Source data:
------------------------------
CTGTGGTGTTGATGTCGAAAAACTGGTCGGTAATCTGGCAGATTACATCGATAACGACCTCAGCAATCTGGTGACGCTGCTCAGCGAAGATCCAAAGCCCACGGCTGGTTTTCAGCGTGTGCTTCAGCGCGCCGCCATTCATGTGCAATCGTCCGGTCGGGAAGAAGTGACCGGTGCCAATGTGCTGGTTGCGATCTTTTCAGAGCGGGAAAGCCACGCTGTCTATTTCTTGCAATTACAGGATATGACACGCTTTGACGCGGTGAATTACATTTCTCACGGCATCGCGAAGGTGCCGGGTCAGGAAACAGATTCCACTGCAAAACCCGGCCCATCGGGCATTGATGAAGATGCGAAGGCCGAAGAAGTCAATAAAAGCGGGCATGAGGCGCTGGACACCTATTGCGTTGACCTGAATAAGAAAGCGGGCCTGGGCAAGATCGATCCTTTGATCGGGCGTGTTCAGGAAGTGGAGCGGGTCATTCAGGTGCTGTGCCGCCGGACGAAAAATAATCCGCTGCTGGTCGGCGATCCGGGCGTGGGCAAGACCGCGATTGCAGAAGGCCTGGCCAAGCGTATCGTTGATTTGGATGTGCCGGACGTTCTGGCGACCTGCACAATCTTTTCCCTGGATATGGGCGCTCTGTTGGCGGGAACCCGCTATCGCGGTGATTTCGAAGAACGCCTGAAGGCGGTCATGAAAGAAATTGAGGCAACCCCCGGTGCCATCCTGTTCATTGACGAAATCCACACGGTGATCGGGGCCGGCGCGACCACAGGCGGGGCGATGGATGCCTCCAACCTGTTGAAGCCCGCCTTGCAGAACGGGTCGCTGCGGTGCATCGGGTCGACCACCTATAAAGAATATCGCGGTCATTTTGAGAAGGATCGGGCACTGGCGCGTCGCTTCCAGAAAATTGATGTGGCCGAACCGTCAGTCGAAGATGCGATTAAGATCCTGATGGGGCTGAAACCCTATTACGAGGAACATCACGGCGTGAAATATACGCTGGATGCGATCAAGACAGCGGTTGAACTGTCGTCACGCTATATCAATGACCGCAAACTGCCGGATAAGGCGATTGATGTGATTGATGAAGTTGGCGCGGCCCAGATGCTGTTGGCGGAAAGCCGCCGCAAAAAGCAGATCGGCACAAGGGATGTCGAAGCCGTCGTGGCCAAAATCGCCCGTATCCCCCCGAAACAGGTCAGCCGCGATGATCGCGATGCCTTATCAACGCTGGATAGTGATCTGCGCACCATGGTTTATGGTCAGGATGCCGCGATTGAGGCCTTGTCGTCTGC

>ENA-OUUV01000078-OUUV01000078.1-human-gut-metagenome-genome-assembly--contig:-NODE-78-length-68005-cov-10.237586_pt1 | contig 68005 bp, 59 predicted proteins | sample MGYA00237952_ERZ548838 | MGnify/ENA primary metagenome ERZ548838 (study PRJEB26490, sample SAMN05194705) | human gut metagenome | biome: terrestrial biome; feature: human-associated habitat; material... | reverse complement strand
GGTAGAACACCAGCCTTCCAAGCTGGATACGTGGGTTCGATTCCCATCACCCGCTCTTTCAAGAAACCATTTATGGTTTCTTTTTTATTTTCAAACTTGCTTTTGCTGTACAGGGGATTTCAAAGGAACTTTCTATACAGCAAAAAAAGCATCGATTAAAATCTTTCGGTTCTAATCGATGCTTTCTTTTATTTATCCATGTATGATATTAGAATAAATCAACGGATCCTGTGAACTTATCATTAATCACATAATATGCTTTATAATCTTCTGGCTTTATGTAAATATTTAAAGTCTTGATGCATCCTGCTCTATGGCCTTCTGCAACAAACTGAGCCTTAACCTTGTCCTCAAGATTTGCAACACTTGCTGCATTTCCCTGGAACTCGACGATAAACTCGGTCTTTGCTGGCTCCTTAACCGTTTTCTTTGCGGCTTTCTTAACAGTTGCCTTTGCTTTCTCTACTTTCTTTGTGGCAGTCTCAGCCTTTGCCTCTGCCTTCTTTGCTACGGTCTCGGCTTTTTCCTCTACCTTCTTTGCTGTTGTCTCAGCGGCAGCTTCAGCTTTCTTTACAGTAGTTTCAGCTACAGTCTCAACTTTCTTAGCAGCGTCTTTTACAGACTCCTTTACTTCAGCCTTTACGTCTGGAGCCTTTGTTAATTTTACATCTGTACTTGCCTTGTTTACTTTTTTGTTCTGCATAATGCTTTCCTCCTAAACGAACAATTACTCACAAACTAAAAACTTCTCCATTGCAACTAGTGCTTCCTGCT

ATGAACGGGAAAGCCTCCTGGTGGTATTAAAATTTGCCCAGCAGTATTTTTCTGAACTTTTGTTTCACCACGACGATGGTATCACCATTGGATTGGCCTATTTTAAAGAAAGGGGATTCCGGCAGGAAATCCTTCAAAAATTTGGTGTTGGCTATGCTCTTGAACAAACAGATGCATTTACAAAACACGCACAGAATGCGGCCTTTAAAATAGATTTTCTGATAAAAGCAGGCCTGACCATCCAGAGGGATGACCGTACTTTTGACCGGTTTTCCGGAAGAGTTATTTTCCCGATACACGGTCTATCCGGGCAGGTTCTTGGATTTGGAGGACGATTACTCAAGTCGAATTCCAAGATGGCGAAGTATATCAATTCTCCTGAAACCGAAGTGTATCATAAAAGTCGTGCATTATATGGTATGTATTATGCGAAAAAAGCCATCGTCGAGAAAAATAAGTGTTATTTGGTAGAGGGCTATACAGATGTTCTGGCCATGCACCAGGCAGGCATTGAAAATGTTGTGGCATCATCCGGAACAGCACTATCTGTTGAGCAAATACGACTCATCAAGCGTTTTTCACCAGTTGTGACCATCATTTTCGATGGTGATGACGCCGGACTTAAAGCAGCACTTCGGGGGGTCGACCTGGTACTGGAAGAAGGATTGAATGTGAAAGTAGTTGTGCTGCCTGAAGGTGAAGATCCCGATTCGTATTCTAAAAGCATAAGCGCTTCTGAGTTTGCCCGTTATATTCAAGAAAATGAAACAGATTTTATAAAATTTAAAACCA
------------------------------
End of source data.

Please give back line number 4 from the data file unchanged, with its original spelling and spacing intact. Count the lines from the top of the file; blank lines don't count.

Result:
ATGAACGGGAAAGCCTCCTGGTGGTATTAAAATTTGCCCAGCAGTATTTTTCTGAACTTTTGTTTCACCACGACGATGGTATCACCATTGGATTGGCCTATTTTAAAGAAAGGGGATTCCGGCAGGAAATCCTTCAAAAATTTGGTGTTGGCTATGCTCTTGAACAAACAGATGCATTTACAAAACACGCACAGAATGCGGCCTTTAAAATAGATTTTCTGATAAAAGCAGGCCTGACCATCCAGAGGGATGACCGTACTTTTGACCGGTTTTCCGGAAGAGTTATTTTCCCGATACACGGTCTATCCGGGCAGGTTCTTGGATTTGGAGGACGATTACTCAAGTCGAATTCCAAGATGGCGAAGTATATCAATTCTCCTGAAACCGAAGTGTATCATAAAAGTCGTGCATTATATGGTATGTATTATGCGAAAAAAGCCATCGTCGAGAAAAATAAGTGTTATTTGGTAGAGGGCTATACAGATGTTCTGGCCATGCACCAGGCAGGCATTGAAAATGTTGTGGCATCATCCGGAACAGCACTATCTGTTGAGCAAATACGACTCATCAAGCGTTTTTCACCAGTTGTGACCATCATTTTCGATGGTGATGACGCCGGACTTAAAGCAGCACTTCGGGGGGTCGACCTGGTACTGGAAGAAGGATTGAATGTGAAAGTAGTTGTGCTGCCTGAAGGTGAAGATCCCGATTCGTATTCTAAAAGCATAAGCGCTTCTGAGTTTGCCCGTTATATTCAAGAAAATGAAACAGATTTTATAAAATTTAAAACCA